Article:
Caution On The Brink of Disaster

Apparently the US had several satellites nearly ready for deployment. It’s interesting that President Eisenhower was cautious about launching the satellite closest to ready–because it was being developed by the military. Ike was worried the Soviets would see its launch as an aggression.

When the US successfully launched Vanguard, American confidence was somewhat restored. And, as we know from our resent day perspective, the space race was eventually won by the US with the Apollo 11 moon landing.

The US vs. USSR race to dominate space exploration created excellent educational opportunities for Americans, but it was also paralleled by intensive development and stockpiling of intercontinental ballistic missiles. These were installed in hidden lofts around American cities to defend against and/or retaliate for projected Soviet airborne aggressions.

To delve into and explore the American public’s Cold War mind set, Sputnik Mania presents a wide range of historical black and white archival news footage–some of which hasn’t been seen on screen for decades, if ever. Included are press conferences and interviews with government officials, religious leaders, policy makers and scientists. There are clips of American men, women and children, Soviet scientists and politicos commenting on current events and expressing their expectations. The archival footage is fascinating.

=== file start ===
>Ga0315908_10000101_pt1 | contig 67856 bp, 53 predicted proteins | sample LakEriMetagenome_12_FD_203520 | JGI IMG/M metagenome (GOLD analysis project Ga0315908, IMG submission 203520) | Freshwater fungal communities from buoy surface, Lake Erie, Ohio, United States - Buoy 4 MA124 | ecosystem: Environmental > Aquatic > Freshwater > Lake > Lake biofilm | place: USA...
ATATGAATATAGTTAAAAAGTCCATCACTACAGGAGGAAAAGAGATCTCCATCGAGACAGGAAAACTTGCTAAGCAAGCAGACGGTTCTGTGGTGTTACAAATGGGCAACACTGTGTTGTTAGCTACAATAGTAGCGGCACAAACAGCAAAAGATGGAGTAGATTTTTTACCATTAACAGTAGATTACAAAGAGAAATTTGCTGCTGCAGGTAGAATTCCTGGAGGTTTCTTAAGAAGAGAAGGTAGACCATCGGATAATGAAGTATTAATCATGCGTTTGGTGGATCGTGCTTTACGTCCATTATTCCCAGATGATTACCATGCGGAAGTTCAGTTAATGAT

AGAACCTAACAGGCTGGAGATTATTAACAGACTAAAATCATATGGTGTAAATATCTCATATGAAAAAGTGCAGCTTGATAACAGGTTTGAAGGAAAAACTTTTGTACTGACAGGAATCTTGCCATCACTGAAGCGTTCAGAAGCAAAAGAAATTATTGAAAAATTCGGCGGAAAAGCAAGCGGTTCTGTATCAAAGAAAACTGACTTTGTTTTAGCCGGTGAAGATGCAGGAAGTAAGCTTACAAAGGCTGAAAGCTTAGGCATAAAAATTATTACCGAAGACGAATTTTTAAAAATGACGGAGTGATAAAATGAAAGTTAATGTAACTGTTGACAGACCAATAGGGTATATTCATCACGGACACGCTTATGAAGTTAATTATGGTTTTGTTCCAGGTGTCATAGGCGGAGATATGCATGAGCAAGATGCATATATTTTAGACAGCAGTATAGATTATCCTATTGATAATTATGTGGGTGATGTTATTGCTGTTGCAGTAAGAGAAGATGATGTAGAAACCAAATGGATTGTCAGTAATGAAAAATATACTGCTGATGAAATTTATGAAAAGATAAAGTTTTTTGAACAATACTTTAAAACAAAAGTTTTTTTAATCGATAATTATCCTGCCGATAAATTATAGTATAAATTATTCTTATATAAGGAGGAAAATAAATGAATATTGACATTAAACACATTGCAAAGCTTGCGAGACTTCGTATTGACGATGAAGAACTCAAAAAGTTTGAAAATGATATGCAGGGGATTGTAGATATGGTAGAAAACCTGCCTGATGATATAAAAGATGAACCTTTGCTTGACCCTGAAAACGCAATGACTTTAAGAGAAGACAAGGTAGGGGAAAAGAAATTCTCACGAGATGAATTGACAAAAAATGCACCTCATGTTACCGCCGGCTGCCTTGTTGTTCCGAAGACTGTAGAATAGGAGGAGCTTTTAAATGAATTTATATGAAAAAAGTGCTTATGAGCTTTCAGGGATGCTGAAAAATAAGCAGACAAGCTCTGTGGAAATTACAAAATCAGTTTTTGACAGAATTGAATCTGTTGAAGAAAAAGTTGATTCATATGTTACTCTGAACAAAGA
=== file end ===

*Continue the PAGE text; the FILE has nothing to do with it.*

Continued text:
A Balanced View

Like the enlightening The Fog of War and other historical documentaries, Sputnik Mania reveals how one historic event can lead to a series of decisions that trigger a chain of events that brings the world to the brink of disaster. In this instance, grandstanding politicians, religious zealots and manipulative media whipped the American populace into a state of paralyzing paranoia that almost exploded into overt conflict.

Of course, documentaries are media presentations, too. It’s always possible that a filmmaker has an agenda and is putting forth personal opinion as fact. But, not so in Sputnik Mania. David Hoffman’s presentation is thoroughly researched and well-balanced, resukting in the delivery of unfiltered information that allows you to form your own opinions. Hoffman is quite a compellingly storyteller, and narrator Liev Schreiber’s delivery is dramatic and convincing, but the script and its delivery never insinuate personal opinions or conclusions.

The fear and paranoia Americans felt during the Cold War era are not entirely unlike the present day American mind set, as brought about by the events of 9/11 and issues with our current leadership. Sputnik Mania plays with an amazing resonance.


Title: Sputnik Mania
Directors: David Hoffman
Release Date: June 1, 2007
Running Time: 87 mins.
Language: English
Production Country: USA
Production Company: Varied Directions
Distribution Company: Balcony Releasing